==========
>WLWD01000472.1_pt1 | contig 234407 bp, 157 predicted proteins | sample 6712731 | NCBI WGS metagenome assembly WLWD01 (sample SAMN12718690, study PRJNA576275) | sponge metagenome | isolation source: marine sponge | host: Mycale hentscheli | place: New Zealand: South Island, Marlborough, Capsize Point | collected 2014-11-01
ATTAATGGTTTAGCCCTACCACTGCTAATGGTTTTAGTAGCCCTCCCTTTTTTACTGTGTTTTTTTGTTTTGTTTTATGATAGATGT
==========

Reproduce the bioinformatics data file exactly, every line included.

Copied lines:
>WLWD01000472.1_pt1 | contig 234407 bp, 157 predicted proteins | sample 6712731 | NCBI WGS metagenome assembly WLWD01 (sample SAMN12718690, study PRJNA576275) | sponge metagenome | isolation source: marine sponge | host: Mycale hentscheli | place: New Zealand: South Island, Marlborough, Capsize Point | collected 2014-11-01
ATTAATGGTTTAGCCCTACCACTGCTAATGGTTTTAGTAGCCCTCCCTTTTTTACTGTGTTTTTTTGTTTTGTTTTATGATAGATGT